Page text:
Tuesday, 22 May 2018

21st May 1942

Yesterday was my father's birthday. He would have been 76. Born in 1942.

Here he is in a picture that I now keep in my passport, probably taken by my mother when they went out on their many scooter rides together back in the black and white days. He's doing a Fonz impression, hands out palm up with a cigarette, shrugging with a smile. He's probably in his twenties as there don't seem to be any babies in the picture on a scooter side-car or such, meaning this photo must have been taken more than 50 years ago. 

Last night I raised a glass for him. Though we didn't see eye to eye much of the time growing up I had been looking forward to spending mellower times ahead with him, but that sadly wasn't to be, as cancer took him in March of 2012.

So the last lesson he taught me was this: 

Sometimes late is not better than never. Sometimes it's the same.

Hug your loved ones. Live life. Do it today.

Saturday, 19 May 2018

Spiderman And The Battle Of The Bulge

My great uncle Ben 
is a prizewinning baker.
He says it's because 
he's a great flour maker.

But he doesn't take 
his creations too lightly.
He takes it real serious, 
often baking all nightly.

He shoots in each morning 

on his scooter mobility
"With great flour," he says, 
"comes great responsibility."

Jam donuts, yum yums,

danishes and such,
Caught in the act, he growls,
"Don't eat too much!"

"Don't eat this, don't eat that!" 

Drives me up the wall.
Had I not sticky fingers
From his cakes I might fall.

"But I'm fit as a fiddle 

I say with a grin
A fruit scone or two 
won't do me in."

"Fit as a cello's more like it," 
he grumbles and moans.
"On top form you ain't. 
Pushing pencils and phones.

Since starting your desk job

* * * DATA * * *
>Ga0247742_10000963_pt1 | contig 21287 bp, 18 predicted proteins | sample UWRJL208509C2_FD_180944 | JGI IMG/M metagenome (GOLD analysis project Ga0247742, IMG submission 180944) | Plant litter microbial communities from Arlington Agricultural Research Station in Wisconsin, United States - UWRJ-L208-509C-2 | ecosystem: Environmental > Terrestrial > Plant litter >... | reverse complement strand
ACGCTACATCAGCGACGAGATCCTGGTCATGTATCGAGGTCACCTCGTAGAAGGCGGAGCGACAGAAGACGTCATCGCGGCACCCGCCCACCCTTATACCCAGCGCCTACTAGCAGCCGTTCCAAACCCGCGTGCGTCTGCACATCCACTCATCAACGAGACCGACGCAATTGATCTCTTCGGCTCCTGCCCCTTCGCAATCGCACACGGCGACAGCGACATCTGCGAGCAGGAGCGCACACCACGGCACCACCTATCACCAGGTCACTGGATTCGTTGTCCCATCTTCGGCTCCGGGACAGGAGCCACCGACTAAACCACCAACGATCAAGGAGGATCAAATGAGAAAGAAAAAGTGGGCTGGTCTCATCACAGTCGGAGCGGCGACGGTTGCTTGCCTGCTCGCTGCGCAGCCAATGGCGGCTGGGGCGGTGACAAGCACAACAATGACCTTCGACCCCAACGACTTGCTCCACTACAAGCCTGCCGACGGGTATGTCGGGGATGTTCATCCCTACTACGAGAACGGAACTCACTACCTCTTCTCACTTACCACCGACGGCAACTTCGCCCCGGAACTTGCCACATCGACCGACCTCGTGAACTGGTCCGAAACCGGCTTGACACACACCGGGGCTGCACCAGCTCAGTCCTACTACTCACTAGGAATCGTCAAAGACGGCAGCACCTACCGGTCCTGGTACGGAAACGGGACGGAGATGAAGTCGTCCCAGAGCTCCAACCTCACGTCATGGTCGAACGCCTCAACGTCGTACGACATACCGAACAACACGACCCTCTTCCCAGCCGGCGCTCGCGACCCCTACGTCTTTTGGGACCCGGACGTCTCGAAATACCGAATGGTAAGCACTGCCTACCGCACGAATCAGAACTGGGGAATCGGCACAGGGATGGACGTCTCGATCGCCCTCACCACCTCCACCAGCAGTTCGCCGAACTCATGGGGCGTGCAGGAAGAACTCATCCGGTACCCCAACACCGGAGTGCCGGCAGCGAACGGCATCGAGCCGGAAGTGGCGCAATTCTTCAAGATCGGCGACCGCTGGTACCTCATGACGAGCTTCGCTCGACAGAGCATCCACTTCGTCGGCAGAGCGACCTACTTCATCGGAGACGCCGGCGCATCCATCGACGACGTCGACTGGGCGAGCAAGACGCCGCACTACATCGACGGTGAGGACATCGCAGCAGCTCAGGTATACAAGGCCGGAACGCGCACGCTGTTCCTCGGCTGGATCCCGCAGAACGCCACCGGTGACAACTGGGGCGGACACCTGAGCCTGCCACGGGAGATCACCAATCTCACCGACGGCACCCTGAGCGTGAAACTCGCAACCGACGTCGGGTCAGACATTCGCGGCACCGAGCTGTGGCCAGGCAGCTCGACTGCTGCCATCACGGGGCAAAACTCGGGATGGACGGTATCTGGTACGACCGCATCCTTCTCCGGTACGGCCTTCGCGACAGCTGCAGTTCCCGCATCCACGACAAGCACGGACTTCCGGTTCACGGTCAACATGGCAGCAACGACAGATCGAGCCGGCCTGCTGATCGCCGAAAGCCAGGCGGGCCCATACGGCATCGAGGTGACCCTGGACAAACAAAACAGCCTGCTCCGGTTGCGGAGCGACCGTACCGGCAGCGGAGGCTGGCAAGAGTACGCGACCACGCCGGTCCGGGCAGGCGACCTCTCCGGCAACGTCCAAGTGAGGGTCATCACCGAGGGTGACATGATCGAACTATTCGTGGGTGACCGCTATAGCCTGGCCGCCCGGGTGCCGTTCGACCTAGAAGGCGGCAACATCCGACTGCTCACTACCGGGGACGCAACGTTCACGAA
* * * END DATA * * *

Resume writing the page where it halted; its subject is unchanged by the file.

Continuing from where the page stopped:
and your big promotion
you just don't have the puff
to deal with commotion.

"Your job's to catch bad guys,

To wait and then pounce.
But your web might snap
And then you might bounce!"

"I don't care if my muscles should bruise,

My bones should crack and my back should ache
Cos I'd rather die
than not eat this cake."

"You can't fit in your suit

You can't face the Green Goblin
With three double chins
and spare tyres wobblin'."

I'll show him,

I'll shift this weight
Just soon as I've scoffed
a cream donut or eight.

© Chris Young 2018 

Photo credit : https://www.flickr.com/photos/emiline220/4273700175

Thursday, 17 May 2018

Notes From The Multiverse

I'm very pleased to announce that not one but two of the short stories I wrote while voluntarily exiled to Japan are planned to be published along with a host of other great pieces from some excellent writers in the third West Lothian Writers anthology, "Notes From The Multiverse".

Mine are One Last Tale and Multiversal.

One Last Tale (2007) is a short story born (as many surely are) from the frustrations of not knowing what to write. It's set in the distant future when all the good stories have already been told (several times) and there really is nothing new under the sun. It begins with a publisher lamenting to an old friend that he has nothing truly original to publish any more. He refuses to hire the services of professional time-traveling heavies whose job is to go into the future and bring back original stories from authors not yet born, as they've been doing for centuries. But his friend has a surprise in store.